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Virtual OrientalismAsian Religions and American Popular Culture$
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Jane Iwamura

Print publication date: 2011

Print ISBN-13: 9780199738601

Published to Oxford Scholarship Online: January 2011

DOI: 10.1093/acprof:oso/9780199738601.001.0001

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The Monk Goes Hollywood

The Monk Goes Hollywood

Kung Fu

(p.111) 4 The Monk Goes Hollywood
Virtual Orientalism

Jane Naomi Iwamura

Oxford University Press

This chapter looks at the figure of Kwai Chang Caine and his Shaolin monk teachers in the popular 1970s TV series, Kung Fu. At this moment, a fictional Monk takes his place alongside representations of historical figures, making the hyperreal effect discussed in previous chapters complete. Kung Fu also marks the rise of a new generation into cultural power, whose attempts to selectively wed their parents’ ideals with their own counter-cultural values are clearly seen in America’s first “Eastern Western.” The racial politics of the show are specifically discussed, from the casting of David Carradine as the “half-Chinese, half-American” fugitive priest to the storylines that often feature minority characters. The way in which racial minorities are scripted into each episode reveals a potent commentary on contemporary race relations in the early 1970s. Ultimately, the show individualizes the politics of race and ideally configures a spiritual approach to social oppression.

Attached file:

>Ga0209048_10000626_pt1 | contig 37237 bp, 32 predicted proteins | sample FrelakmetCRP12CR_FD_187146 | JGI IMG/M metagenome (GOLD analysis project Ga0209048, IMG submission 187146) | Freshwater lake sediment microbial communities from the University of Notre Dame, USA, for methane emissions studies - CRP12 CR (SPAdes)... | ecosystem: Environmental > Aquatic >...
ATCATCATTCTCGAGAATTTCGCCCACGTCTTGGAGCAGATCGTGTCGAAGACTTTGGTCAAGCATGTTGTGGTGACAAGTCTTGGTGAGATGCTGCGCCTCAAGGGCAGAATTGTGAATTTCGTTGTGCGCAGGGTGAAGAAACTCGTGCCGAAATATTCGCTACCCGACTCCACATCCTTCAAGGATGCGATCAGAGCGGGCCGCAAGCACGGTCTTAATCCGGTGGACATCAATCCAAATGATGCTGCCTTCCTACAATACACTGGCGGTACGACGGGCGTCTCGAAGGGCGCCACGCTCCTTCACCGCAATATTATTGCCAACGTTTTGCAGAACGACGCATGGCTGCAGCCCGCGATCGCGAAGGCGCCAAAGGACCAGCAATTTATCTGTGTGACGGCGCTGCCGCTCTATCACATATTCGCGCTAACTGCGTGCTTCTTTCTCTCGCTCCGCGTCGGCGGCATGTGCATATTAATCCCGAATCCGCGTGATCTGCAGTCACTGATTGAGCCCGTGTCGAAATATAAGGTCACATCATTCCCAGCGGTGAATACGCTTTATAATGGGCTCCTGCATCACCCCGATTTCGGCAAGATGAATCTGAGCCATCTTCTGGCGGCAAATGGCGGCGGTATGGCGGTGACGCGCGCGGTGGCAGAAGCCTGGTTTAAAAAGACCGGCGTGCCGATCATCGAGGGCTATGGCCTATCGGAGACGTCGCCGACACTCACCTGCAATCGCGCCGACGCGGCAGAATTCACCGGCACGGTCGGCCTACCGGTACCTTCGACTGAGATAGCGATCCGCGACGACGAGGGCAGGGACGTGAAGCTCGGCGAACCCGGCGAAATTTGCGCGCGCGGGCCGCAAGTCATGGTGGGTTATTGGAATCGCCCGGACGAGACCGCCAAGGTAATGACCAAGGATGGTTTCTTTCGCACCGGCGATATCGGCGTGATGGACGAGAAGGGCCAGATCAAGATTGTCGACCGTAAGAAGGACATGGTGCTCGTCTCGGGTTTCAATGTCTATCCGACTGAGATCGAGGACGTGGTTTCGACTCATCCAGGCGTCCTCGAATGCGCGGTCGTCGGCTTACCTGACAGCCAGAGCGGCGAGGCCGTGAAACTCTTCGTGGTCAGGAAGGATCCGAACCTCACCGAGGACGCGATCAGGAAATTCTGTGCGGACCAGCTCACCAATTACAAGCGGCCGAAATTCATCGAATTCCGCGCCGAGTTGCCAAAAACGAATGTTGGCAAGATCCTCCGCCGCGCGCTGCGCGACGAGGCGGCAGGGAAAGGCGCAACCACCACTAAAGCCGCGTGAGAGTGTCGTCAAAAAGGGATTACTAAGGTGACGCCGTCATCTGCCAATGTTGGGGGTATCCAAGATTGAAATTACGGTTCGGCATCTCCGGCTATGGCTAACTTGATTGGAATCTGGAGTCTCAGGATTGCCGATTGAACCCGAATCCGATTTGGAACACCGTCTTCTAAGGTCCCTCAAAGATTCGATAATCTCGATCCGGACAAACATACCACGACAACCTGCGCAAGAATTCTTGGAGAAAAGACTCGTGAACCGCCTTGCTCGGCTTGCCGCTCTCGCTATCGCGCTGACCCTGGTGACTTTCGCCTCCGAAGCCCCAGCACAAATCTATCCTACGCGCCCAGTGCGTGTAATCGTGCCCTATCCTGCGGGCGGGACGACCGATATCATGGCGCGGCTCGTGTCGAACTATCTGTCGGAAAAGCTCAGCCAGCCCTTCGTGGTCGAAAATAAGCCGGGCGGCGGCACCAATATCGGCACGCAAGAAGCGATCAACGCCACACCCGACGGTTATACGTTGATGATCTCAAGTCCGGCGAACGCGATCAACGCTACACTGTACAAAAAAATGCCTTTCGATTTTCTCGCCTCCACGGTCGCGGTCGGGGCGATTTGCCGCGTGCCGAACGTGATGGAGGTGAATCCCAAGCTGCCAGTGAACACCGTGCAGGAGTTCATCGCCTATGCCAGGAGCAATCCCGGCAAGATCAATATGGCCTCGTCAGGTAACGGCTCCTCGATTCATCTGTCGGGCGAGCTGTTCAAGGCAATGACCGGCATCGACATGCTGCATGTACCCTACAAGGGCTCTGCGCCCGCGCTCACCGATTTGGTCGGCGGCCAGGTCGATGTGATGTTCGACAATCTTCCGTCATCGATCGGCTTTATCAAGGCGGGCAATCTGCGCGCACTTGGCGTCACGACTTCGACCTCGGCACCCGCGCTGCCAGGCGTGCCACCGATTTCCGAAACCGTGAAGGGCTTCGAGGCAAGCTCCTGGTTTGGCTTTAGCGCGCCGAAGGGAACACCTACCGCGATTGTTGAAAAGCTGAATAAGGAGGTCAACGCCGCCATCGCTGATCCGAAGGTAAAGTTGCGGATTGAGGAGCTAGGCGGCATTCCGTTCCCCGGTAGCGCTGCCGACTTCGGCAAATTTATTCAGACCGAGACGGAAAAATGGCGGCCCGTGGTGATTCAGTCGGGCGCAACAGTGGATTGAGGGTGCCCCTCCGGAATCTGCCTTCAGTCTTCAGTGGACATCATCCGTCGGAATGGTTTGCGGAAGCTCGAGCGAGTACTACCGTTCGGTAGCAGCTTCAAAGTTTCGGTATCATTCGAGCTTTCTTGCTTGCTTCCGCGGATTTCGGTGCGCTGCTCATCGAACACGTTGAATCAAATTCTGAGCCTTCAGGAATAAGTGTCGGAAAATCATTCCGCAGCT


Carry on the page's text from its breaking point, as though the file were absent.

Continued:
Keywords:   Kung Fu, David Carradine, television, the Western, Shaolin, counterculture, hegemony, gender, China, race relations

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